Friday, November 29, 2013

Oldboy (2013)

Oldboy (2013) (3.5/5)

Hollywood has been threatening to remake Oldboy for some time now.  At one point Stephen Spielberg and Will Smith were supposed to team up and tackle the Korean revenge drama, which suggested to many that any American remake of Oldboy would be a watered down remake of Oldboy.  But I don’t think anyone suspected that Spike Lee would be tapped to helm the American version of the cult classic.  Like others, I love Lee’s work because he is such an idiosyncratic auteur, capable of plastering all of his thoughts, concerns and fears across a movie screen.  The idea of Lee working on what is essentially a genre exercise seemed counterintuitive, but it was also the incongruous meeting of director and film that made me interested in an American version of Oldboy a decade after the release of the original.  If nothing else, Lee’s Oldboy shows people that he can deliver the goods when it comes to blood, guts and action.  If he didn’t have so much to say, Lee could have been a damn good director for hire.

Of course, I was never a huge fan of the original film, and I think Chan-wook Park has made better movies, but over the years I’ve come to appreciate the movie as a collection of bizarre and engaging images.  For me, the original never coheres as a whole, but it is a great series of disconnected segments.  Lee’s remake stays relatively true to the broad outlines of the original’s plot.  And while in interviews Lee is quick to stress that he thinks of the film as a “reimagining” rather than a remake, his film is a lot more faithful than that word suggests.  If nothing else, the 2013 version of Oldboy is an interesting genre exercise that is likely to be just as shocking as the original to the uninitiated but probably only an odd curiosity for those of us who caught the first film ten years ago. 

For those who haven’t seen Park’s film, the protagonist of Oldboy, in this version named Joe Doucett, is an overworked businessman.  Early in the film we see Joe not so clandestinely take a few chugs of vodka out of one of those flask sized containers, made for those who are committed to being day drunk on a semi-regular basis but don’t want to go all the way and buy an actual flask.  Later Joe blows up at his ex-wife after she suggests that he show up for his daughter’s third birthday, and then proceeds to clown his own business dinner by hitting on a prospective client’s date.  Lee’s version paints a far more desperate and depraved image of its protagonist as a member of the corporate good ol’ boys club.  While some might take issue with this change, complaining that Joe’s eventual entrapment seems more justified in the remake, it does add another layer to Joe’s determination to get revenge.  Tracking down those who imprisoned him seems as much about making amends for who he was as it is about plain old vengeance.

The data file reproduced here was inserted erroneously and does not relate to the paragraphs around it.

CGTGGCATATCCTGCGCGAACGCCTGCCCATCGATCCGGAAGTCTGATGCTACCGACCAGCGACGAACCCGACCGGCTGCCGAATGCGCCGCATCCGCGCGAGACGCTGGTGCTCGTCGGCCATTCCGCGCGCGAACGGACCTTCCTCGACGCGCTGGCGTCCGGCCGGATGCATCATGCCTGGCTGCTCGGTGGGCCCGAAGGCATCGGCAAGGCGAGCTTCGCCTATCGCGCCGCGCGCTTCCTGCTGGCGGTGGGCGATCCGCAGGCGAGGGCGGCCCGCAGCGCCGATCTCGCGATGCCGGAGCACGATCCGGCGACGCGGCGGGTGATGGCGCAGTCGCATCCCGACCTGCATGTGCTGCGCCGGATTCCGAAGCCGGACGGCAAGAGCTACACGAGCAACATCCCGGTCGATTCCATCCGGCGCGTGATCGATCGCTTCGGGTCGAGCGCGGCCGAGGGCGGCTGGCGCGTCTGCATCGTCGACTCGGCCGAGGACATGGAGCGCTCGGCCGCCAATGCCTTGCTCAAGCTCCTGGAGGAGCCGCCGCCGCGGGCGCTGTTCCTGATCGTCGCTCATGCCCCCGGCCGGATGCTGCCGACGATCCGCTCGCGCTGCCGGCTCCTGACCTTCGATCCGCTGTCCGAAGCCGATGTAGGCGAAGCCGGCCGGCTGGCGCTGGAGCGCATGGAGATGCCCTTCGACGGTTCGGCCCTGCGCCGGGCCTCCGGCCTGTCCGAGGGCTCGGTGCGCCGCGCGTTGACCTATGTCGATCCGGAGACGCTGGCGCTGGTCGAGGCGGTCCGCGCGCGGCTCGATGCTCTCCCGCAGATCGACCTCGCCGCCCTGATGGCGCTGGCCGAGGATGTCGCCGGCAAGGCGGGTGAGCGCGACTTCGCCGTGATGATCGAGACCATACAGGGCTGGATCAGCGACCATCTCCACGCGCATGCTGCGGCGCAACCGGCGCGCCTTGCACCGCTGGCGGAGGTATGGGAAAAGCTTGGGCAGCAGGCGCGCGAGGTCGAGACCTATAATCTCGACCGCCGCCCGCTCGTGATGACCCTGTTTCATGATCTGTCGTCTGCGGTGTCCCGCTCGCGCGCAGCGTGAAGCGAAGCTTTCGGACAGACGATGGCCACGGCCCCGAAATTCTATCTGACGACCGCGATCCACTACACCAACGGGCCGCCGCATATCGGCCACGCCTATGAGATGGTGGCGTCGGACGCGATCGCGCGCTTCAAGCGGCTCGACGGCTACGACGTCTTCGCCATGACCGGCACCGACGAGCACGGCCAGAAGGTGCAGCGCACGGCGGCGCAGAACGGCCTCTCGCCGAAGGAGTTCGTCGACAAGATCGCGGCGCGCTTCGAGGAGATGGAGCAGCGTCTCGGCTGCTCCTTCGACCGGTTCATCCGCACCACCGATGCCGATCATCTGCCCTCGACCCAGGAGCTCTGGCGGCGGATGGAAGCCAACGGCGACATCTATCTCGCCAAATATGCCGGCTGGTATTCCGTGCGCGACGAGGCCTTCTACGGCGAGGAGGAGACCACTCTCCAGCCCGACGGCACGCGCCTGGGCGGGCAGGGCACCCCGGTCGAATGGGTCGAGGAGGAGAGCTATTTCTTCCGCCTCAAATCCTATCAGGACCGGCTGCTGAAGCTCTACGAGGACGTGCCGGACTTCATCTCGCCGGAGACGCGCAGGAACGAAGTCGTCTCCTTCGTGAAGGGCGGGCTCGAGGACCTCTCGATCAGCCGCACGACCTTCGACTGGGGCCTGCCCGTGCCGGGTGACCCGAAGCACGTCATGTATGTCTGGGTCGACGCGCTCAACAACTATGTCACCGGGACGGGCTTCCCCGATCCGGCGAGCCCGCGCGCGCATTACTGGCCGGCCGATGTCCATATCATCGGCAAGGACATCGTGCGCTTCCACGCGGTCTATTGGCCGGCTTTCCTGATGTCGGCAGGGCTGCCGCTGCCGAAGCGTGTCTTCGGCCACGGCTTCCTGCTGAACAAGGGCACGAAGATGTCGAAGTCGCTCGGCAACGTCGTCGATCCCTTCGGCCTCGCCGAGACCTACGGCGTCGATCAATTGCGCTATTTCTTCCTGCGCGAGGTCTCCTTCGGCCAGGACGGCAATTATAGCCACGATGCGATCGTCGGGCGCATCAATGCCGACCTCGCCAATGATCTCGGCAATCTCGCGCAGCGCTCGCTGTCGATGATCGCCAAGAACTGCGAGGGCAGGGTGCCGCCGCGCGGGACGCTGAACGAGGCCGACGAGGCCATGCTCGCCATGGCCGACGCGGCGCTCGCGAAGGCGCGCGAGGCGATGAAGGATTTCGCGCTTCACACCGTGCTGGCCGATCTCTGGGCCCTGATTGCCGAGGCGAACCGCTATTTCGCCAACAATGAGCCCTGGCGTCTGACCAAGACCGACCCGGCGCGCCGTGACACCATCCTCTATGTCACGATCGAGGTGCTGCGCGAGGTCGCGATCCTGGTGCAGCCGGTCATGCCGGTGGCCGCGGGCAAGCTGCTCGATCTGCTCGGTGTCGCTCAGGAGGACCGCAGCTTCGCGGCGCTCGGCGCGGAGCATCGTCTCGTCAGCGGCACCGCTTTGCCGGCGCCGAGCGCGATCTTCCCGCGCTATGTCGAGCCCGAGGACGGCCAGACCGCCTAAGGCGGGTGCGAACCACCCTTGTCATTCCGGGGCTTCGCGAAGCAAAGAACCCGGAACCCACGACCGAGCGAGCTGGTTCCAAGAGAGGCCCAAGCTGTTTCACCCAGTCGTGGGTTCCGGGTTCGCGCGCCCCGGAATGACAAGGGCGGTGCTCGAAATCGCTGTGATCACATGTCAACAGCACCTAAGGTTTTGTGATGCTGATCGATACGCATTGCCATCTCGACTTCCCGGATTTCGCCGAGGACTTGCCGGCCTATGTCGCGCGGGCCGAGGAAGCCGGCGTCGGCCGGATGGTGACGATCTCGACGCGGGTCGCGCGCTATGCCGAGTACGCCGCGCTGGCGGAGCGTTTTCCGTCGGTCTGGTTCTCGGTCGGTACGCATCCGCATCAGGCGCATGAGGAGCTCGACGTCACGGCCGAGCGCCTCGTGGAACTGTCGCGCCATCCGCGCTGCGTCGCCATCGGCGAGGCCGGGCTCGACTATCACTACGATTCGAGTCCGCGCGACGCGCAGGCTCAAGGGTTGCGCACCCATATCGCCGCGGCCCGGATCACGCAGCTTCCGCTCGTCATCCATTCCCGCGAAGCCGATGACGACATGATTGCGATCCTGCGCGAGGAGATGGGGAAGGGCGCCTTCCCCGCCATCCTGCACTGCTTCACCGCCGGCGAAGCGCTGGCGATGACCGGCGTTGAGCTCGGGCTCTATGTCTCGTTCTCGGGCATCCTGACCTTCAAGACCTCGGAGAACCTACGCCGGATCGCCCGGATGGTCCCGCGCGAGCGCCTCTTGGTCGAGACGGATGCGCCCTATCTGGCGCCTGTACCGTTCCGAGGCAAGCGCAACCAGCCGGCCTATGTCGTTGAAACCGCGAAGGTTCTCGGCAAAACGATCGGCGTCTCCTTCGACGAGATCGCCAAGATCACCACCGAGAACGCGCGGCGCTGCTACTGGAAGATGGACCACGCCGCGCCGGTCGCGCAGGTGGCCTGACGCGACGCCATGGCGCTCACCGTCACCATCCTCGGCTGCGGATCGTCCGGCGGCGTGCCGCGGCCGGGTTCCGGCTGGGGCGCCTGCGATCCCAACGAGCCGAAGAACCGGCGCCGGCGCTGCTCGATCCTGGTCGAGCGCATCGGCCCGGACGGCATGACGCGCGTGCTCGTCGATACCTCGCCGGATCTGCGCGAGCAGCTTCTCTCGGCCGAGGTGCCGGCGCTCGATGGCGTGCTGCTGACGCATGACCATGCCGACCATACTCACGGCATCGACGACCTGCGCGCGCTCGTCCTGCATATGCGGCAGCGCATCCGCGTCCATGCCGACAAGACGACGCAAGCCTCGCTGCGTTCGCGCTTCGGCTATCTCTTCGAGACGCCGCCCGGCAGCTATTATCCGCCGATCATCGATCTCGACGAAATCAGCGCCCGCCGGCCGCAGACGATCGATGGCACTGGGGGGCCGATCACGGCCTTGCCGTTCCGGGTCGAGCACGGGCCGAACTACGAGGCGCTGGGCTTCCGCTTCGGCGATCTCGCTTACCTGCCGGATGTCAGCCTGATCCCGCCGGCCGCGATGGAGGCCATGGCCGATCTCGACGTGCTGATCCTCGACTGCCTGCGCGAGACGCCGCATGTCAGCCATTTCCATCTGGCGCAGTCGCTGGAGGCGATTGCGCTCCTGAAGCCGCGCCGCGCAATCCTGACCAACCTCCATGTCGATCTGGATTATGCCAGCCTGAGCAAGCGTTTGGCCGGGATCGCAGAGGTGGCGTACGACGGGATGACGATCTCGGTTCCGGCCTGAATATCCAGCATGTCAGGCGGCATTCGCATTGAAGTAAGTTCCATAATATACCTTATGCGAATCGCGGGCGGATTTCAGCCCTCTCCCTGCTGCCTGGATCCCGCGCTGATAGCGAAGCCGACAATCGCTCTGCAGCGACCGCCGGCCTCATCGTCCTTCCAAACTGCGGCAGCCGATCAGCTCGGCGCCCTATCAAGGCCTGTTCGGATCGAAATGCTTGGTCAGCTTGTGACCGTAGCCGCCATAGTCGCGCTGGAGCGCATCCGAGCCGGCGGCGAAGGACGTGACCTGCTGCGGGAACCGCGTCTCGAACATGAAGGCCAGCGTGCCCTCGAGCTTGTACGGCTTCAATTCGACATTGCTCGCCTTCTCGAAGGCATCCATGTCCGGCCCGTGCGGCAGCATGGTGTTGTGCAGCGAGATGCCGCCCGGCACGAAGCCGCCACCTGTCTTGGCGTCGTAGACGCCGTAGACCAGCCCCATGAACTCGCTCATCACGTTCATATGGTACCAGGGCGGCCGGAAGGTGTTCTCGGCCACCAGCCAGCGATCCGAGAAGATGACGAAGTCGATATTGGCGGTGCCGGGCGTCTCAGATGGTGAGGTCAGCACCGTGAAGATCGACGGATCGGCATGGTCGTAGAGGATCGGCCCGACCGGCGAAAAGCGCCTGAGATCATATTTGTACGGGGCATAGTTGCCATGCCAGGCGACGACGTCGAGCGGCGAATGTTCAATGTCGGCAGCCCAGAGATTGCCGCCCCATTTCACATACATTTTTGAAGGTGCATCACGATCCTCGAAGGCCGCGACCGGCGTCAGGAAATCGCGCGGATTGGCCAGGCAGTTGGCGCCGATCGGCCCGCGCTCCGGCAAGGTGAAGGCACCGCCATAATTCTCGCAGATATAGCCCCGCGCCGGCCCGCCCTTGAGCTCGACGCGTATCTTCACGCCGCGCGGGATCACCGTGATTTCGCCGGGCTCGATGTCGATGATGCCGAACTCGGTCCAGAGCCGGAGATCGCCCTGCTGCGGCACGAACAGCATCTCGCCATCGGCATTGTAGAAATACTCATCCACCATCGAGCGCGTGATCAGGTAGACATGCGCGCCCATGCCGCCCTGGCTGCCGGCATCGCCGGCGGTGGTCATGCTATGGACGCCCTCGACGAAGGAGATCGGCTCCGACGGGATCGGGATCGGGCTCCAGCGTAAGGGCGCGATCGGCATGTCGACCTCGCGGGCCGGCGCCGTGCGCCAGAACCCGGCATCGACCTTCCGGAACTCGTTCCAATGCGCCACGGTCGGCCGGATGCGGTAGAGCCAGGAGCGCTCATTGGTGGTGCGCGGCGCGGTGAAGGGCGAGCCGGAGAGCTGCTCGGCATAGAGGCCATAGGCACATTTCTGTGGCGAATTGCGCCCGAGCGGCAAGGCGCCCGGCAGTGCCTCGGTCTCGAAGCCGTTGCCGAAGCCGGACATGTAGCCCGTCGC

After a major bender that finds him yelling in the middle of the street and vomiting on the sidewalk, Joe wakes up in an unsettling hotel room with little more than a television, creepy photo of a bellboy, and an adjacent bathroom.  Joe’s captors provide him daily meals every day, including a small container of vodka and the ever present dumplings from the original film.  Here Joe spends the next twenty years of his life, barely holding on to his insanity.  Lee actually extends this portion of the film, and he arguably improves on the original by including little details like Joe’s attempt to befriend a mouse and her brood.  Like much of the film, the sequence is born on the shoulders of Josh Brolin’s surprisingly engaging performance, which spans the gamut from confusion to rage to debased desperation.